The independent news organization of Duke University

'Anywhere can serve a kale salad'

When Mayor Bill Bell took office 16 years ago, the city of Durham looked nearly unrecognizable compared with its appearance today. There was no American Tobacco Campus, no DPAC, no Parlour, and little to do in the downtown corridor. When Bell took office, he pledged to undertake an unparalleled revitalization effort that would sweep the city in the following decade. The investment brought billions of dollars to the city that renovated old tobacco mills into livable spaces, attracted novel start-ups and businesses, and made a Durham a destination for arts, food, and culture. 

Today, the city stands on the brink of a precipice in the form of a mayoral election. The candidates are all quite progressive—let’s face it, it’s Durham—but each brings a unique toolset and worldview when it comes to facing the rising challenges of the new Durham. Regardless of who wins the election, the new mayor will be forced to confront the challenges of a rapidly gentrifying city, whose residents need the assurance of affordable housing and increased programming for youth. Where Bill Bell sought reinvestment and economic development, the new candidates must seek to protect the most vulnerable populations in Durham, if they want the new “renaissance” to last.

Durham provides a striking juxtaposition: while its flourishing streets are home to ramen shops and high tech incubators, 66% of the students enrolled in the Durham Public School system receive free or reduced-cost lunch. This represents a significant problem for the municipal government: as the upper income bracket of the city gets wealthier and wealthier, the vast majority of the city remains vulnerable to economic exploitation. Even more worrisome, the majority of children in the city of Durham belong to families susceptible to this economic injustice, deeming the next generation nearly powerless in accessing the opportunities and resources available in downtown Durham.

This discrepancy in wealth and resource is only intensified along the dividing lines of neighborhoods. Contextually, the median income across the city of Durham is $51,000. In the wealthiest, mostly white areas of Durham, that median rises to $80,000. In poor neighborhoods like East Durham, that median falls to $26,000. On an annual family income of $26,000, there is hardly money to pay for food and electricity, let alone rising rents and mortgages.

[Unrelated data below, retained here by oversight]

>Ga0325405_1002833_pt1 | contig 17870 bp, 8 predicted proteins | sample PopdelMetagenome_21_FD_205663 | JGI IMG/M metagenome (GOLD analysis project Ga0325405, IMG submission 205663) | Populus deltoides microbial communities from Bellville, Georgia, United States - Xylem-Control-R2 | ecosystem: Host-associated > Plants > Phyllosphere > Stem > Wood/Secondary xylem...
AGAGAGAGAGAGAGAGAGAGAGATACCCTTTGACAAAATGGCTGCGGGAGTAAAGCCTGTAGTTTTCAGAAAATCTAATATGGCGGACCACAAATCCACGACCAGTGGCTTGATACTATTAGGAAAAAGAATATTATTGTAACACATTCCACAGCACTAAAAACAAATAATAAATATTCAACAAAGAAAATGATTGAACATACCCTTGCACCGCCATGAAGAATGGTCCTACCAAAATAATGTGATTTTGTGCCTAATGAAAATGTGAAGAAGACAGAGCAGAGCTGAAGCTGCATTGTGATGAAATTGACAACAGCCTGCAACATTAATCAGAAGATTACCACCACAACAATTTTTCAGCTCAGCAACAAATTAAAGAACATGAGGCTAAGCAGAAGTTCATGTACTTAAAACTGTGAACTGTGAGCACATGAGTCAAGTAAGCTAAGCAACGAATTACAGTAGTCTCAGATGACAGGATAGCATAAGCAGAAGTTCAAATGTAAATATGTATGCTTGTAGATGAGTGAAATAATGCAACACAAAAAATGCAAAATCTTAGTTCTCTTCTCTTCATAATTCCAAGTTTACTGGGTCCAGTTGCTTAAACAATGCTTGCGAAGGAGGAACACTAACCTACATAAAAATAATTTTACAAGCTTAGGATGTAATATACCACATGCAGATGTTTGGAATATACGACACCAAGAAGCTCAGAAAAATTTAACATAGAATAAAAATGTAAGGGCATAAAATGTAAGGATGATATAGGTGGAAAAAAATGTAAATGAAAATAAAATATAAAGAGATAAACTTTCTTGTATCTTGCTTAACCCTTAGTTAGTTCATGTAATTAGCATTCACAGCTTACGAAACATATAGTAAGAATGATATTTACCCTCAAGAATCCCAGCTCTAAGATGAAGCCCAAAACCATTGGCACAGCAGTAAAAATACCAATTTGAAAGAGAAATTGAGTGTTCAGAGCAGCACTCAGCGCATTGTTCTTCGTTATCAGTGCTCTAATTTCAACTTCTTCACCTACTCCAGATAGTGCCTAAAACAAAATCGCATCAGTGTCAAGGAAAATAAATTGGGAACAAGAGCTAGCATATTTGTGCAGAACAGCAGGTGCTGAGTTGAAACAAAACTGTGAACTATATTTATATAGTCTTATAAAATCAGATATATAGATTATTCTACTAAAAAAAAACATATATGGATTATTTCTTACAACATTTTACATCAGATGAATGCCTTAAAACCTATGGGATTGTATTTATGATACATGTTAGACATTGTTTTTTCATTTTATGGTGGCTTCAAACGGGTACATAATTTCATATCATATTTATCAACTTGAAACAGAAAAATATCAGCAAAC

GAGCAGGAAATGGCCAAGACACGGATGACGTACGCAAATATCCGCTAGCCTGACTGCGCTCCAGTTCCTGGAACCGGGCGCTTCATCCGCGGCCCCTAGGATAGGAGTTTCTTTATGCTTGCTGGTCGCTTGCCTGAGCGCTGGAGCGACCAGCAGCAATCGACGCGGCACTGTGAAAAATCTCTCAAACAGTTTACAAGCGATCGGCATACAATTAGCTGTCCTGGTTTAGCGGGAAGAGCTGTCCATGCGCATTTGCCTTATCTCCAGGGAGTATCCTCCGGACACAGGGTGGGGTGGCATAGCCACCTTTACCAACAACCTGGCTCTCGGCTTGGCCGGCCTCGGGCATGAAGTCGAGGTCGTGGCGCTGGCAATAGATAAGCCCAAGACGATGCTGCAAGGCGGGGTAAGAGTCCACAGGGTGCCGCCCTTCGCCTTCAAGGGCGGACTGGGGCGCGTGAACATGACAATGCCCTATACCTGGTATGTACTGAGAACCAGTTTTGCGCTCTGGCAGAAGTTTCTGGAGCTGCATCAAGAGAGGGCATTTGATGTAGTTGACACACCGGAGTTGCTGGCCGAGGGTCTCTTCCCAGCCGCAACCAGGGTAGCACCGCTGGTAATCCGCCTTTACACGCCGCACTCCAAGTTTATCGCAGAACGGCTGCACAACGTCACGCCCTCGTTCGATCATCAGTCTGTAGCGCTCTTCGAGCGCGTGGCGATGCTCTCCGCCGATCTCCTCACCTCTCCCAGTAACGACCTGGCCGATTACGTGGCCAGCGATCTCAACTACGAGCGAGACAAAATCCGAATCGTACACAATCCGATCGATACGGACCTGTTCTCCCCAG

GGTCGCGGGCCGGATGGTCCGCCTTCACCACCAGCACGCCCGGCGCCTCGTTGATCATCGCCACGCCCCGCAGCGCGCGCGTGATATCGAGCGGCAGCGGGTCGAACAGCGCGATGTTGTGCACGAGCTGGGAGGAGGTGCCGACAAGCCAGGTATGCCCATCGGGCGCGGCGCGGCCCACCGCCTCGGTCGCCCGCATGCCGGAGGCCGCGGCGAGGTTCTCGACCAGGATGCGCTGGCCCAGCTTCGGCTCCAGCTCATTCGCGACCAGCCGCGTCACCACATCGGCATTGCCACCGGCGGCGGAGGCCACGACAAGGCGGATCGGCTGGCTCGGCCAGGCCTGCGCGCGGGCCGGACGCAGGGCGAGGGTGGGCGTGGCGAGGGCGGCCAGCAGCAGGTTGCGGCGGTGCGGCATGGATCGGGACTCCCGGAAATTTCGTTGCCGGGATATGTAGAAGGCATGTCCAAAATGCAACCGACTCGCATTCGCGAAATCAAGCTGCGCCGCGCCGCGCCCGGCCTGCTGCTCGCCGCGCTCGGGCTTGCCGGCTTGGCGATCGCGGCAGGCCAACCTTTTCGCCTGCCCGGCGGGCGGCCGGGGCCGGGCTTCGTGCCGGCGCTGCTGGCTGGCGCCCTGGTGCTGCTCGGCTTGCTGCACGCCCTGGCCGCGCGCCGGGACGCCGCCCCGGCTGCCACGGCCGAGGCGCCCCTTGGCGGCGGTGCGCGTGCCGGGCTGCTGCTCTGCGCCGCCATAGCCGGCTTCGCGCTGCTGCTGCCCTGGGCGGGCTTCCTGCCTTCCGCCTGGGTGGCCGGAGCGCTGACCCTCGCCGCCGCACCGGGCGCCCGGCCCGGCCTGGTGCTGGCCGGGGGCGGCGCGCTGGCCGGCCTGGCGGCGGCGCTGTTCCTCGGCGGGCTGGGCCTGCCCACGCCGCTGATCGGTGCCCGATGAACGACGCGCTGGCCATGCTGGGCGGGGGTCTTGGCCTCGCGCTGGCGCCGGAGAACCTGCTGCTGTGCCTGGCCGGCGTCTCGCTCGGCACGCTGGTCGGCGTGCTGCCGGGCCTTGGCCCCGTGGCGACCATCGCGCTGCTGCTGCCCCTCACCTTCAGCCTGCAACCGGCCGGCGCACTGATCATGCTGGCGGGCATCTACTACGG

It should come as no surprise that as Durham develops, property taxes and valuations steadily climb. In 2011, the average rent across the city was $715 per month. And as of August 2017, the average monthly rent in the city of Durham has nearly doubled to $1,204. Meteoric increases in property valuations like these certainly point to the success of the Bill Bell renaissance, but they also necessitate the creation of programs that keep Durham residents in affordable housing and raise wages to match the rising cost of living. 

The pressing disparities in access to money, healthcare, college, and housing will define the term of Durham’s next mayor. The duty of the next decade is to ensure the equitability of this city’s growth, to keep the artists and families who have given Durham its character at the steering wheel, instead of handing it off to corporations and banks. This feat, though seemingly simple, represents a difficult balancing act. Yet it is the inevitable job of our new mayor to manage this balancing act and see it through.

The primary issue at hand? Affordable housing. The city must adopt not only a continued dedication to task forces on community homelessness, but also creative policy solutions to the problem of gentrification. For example, property taxes could vary based on income and length of residence. Those who have lived here longest should not be pushed out based on rising costs over which they have no control. Durham should invest heavily in subsidized rents and in renovating Public Housing facilities like Section 8, bringing them up to a modern standard of living. Finally, the city should offer tax incentives to landlords who commit to progressive rent policies and maintaining affordable prices on units. Over the next few years, Durham faces a test: can it execute on these objectives, or will it give in to the pressures of development?

Commitment to affordable housing and equitable development is an imperative when considering social justice and fair community-building, but it is also a commitment that will preserve Durham’s unique, resilient spirit. So much of the culture of this city lies in its inhabitants and our creative, historical, progressive manner of life. In his appearance in a recently released documentary, “The Rise and Fall of Liberty,” Justin Laidlaw of Runaway warned of the dangers of neglecting age-old community and culture of Durham.

“Anywhere can serve a kale salad,” Laidlaw proclaimed. “The more Durham begins to resemble any other hipster outpost, the more Durham crushes important historical buildings into oblivion, I think it becomes no different than anywhere else at the end of the day.”

Leah Abrams is a Trinity sophomore. Her column, "cut the bull," runs on alternate Fridays.

Leah Abrams | cut the bull

Leah Abrams is a Trinity senior and the Editor of the editorial section. Her column, "cut the bull," runs on alternate Fridays.


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